The last step of the staircase lands on the galleries surrounding the hall, a space that connects with all the rooms on the first floor, but that also works as the setting for private conversations or solitary rest (fig. 8). With furniture fixed on the walls and near the rails, the sitting areas are arranged to decrease social interaction with passers-by. The galleries are also a space for cross-glances and surveillance, screened by the balustrade and columns.


Fig. 8. Walter Wilson. Reform Club: The Galleries Afternoon Tea. 1890.
Souce: The Illustrated London News. p.683. Courtesy of Adrian Forty.

From the galleries into every room on the perimeter of the plan there is a contrast in color, lighting, sound, heat and space that forces the senses to adapt. Barry uses a game of spatial chiaroscuros in the Reform to distinguish ‘situational frames’, creating a distinctive atmosphere for each space. Different from the colourful and illuminated saloon, the lighting inside the clubrooms is dim; the slender windows of the façade generate a contrast in lighting that makes the interior darker, enhanced by deep, rich colors. While the hall uses polished surfaces and definite forms and volumes, the perimeter rooms are highly textured and cushioned, complemented by leather, velvet and dark wood. The air also changes from having a fresh draft in the saloon to the comfortable stagnant heat of the rooms managed by coal fireplaces and heating systems hidden in the walls.(6) While the hall reverberates with sound exacerbating the rumbling of social rumour, the rooms soak up the sound through their materials, allowing safe gossip.

The illustrations of the clubrooms prove that the social interaction is mainly in small groups of two to eight people, allowing multiple groups to share a ‘social space’ (fig. 9). The rooms are dominated by furniture organized to enhance social interaction, generating focal points with fireplaces and lighting sources. The artificial lighting that was planned from the outset marks the punctual subspaces inside the communal areas (Olley, 1985).


Fig. 9. Walter Wilson. Reform Club: The Library. Drawing Tea. 1890.
Source: The Illustrated London News. p.684. Courtesy of Adrian Forty.

In the clubrooms, the deep openings of the windows are just a source of light that "extend no invitation to gaze outside" (Crook, 1981:13), in this way breaking the connection with the exterior. The mirror takes the place of the window, replacing the contemplation between pedestrians and club members with the reflection of their own conduct, making the club introspective space.(7) The abundance of reflecting surfaces brings awareness of the perception of space, generating the feeling of being tricked or constantly surveyed.(8) It can be argued that Barry used mirrors to bring attention to people and to space, to turn the attention into the interior. Where a door or a chimney would be placed on a traditional floor plan, Barry transformed the use of space by placing a mirror: "…even the exit of smoke through chimneys is disguised by mirrors, as if Barry wished one to forget that the smoke at least has to escape into the outside world" (Crook 1981:13).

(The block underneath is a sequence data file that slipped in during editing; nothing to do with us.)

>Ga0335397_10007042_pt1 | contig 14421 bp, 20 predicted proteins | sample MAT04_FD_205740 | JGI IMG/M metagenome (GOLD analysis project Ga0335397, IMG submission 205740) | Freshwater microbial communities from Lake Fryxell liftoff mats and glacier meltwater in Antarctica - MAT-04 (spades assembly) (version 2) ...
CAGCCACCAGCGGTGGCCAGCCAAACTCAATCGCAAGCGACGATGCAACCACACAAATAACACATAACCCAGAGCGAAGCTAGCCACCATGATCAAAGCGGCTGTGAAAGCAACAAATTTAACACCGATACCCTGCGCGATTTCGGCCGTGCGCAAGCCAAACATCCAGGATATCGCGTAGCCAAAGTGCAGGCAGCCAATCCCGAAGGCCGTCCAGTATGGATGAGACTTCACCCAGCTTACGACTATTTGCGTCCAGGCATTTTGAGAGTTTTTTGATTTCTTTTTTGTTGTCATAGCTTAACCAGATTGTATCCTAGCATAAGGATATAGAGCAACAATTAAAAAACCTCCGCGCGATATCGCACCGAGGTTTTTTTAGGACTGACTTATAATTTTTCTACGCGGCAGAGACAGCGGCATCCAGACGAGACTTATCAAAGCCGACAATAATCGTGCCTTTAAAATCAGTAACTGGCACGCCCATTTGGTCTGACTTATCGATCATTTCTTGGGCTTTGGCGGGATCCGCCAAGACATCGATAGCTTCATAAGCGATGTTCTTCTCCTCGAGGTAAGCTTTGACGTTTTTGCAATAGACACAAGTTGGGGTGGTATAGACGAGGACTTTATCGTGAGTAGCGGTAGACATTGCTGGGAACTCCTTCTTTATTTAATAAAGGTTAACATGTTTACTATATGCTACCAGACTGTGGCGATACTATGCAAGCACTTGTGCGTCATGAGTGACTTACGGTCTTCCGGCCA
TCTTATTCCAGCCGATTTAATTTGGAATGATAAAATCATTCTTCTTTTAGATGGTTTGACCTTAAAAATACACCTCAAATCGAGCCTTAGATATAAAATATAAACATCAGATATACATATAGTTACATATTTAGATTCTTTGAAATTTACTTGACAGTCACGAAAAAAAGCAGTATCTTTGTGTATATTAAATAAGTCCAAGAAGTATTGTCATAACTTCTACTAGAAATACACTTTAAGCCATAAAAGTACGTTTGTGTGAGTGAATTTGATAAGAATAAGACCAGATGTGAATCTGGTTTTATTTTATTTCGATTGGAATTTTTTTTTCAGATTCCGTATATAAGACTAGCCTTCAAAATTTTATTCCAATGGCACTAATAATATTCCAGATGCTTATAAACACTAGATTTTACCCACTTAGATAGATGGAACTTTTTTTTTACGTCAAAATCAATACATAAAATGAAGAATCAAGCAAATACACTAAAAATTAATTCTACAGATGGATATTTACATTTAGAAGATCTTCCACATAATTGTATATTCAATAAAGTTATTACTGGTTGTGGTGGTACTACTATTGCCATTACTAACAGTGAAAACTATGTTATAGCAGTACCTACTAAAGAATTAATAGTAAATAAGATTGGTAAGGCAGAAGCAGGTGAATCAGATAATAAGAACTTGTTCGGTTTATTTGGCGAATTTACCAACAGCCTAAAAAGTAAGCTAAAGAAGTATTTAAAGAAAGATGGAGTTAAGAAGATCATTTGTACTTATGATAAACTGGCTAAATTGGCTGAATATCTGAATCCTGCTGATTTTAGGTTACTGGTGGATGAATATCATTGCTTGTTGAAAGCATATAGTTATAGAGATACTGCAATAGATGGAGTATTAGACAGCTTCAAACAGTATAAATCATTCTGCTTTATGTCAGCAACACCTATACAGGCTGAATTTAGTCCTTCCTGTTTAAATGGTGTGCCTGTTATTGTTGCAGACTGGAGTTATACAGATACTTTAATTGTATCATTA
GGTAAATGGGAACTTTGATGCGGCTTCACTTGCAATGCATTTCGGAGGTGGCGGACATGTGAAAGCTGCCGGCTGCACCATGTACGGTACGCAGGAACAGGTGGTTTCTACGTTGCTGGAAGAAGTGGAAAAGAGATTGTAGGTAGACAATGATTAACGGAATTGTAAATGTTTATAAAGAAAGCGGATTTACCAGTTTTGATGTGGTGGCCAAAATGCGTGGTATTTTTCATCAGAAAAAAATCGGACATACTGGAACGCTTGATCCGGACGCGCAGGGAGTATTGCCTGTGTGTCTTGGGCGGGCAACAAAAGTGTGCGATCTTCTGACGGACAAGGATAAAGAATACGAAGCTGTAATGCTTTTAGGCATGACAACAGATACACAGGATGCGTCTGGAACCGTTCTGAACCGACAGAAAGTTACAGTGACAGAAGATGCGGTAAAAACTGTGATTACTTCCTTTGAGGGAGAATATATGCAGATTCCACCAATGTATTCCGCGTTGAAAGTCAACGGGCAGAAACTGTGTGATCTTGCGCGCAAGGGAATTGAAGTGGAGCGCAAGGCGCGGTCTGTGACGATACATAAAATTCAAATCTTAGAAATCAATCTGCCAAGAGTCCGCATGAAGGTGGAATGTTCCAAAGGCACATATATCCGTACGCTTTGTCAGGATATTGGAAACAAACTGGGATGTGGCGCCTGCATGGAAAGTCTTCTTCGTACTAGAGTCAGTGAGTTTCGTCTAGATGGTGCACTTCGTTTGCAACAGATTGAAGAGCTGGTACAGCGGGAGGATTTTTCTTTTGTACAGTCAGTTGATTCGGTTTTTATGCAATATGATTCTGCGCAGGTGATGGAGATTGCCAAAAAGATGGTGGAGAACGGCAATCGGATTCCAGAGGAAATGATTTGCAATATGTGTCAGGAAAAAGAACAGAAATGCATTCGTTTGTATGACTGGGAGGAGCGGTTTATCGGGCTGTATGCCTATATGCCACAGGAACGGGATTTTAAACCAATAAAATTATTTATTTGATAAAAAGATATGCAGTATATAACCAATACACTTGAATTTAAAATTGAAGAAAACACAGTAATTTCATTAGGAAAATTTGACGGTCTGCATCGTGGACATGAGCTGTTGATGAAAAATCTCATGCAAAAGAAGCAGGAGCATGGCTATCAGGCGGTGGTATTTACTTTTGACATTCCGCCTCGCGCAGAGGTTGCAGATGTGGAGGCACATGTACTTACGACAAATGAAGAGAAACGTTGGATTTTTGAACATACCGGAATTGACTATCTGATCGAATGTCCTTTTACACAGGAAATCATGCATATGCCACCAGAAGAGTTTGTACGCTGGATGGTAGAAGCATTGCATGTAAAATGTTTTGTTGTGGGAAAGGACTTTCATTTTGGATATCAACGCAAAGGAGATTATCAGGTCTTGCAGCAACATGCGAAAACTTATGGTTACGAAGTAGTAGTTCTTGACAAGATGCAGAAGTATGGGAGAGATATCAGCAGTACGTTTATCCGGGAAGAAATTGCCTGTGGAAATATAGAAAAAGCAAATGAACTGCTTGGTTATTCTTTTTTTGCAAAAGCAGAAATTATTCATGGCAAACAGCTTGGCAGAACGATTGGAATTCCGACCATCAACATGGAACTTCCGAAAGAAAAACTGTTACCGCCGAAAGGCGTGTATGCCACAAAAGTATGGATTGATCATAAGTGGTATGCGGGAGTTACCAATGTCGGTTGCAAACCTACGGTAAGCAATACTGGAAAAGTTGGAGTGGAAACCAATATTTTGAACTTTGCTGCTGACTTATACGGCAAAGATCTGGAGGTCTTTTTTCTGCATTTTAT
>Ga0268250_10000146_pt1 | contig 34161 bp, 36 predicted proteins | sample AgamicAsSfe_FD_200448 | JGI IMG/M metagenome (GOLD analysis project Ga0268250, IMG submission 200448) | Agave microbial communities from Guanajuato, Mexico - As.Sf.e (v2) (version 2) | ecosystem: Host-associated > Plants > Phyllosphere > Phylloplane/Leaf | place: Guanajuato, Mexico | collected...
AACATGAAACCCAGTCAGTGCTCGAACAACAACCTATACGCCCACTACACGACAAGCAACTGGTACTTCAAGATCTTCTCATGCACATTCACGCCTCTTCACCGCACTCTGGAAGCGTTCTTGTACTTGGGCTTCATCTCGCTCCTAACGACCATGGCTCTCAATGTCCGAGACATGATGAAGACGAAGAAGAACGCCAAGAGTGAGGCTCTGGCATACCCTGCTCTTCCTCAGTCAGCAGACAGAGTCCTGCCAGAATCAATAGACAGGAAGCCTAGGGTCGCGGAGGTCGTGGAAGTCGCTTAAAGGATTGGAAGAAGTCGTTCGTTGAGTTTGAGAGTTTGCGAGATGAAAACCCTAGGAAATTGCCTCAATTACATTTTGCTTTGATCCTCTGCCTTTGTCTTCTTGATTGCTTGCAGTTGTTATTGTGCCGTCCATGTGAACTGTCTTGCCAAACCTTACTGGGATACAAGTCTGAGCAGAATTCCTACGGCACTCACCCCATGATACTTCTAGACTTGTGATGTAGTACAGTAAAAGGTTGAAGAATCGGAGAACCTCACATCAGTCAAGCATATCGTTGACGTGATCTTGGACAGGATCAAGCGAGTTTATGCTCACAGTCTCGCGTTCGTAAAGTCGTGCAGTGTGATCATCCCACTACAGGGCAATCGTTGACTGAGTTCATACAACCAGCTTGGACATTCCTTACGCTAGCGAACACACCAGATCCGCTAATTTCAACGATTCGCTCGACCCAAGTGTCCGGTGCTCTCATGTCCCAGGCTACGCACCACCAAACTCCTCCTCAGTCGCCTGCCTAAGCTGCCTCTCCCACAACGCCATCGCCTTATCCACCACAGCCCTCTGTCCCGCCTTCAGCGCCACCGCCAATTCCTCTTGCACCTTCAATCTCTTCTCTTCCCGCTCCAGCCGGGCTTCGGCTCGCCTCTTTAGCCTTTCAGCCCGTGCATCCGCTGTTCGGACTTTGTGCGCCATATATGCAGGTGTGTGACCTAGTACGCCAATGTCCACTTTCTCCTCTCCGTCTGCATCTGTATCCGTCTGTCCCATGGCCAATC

Once inside the Reform club –both spatially and in terms of membership– the hierarchies are blurred into a common level for all members. There are no platforms or secluded spaces for the more powerful; there are no podiums to address others in a hierarchical way. There are only certain positions and chairs that would permit the best social interaction or the right group for gossip. Barry designed spaces for horizontal social interaction, enhancing the brotherhood and equality between members, while at the same time reinforcing the exclusivity of the club with an inscrutable façade. The gentlemen who managed this silent code of space proposed by Barry could use the position of their bodies as a way of making the most of their social opportunities, for amusement or to improve their status in Victorian society. The club remains to this day a solemn institution to outsiders, masking a comfortable luxury in its interior; reflecting the character of a gentleman, the building had to be crisp and sober in appearance while refined and elegant in manners.

The Politics of the Club

It cannot be denied that these assemblages, wealthy and widely extended in their ramifications, selfish in principle but perfectly adapted to the habits of the nation, offer valuable advantages to those who have the good fortune to be enrolled in them… the Club will ever remain a resort, tranquil, elegant, and exclusive; interdicted to the humble and insignificant. (Malleville in Timbbs, 1855:271)

Charles Barry successfully created a sequence of spaces that exalted club-life and helped to train clubmen that later became part of the decision-making circles in Victorian Britain.(9) However the exclusive training of the club becomes contested if it also prepares their members for positions of power, by giving them the tools that non-members would not have access to. If we consider that during the same decade Barry was not only the architect of two independent elite public schools –Dulwich College and King Edward’s School– but also of the Houses of Parliament, we see a succession of spaces where it is possible to trace the path of certain children from cradle to parliament. Were boys growing up in Barry’s schools more prepared to form part of Clubland and enter political life in Barry’s House of Parliament? What are the benefits for the people that lived in these privileged spaces?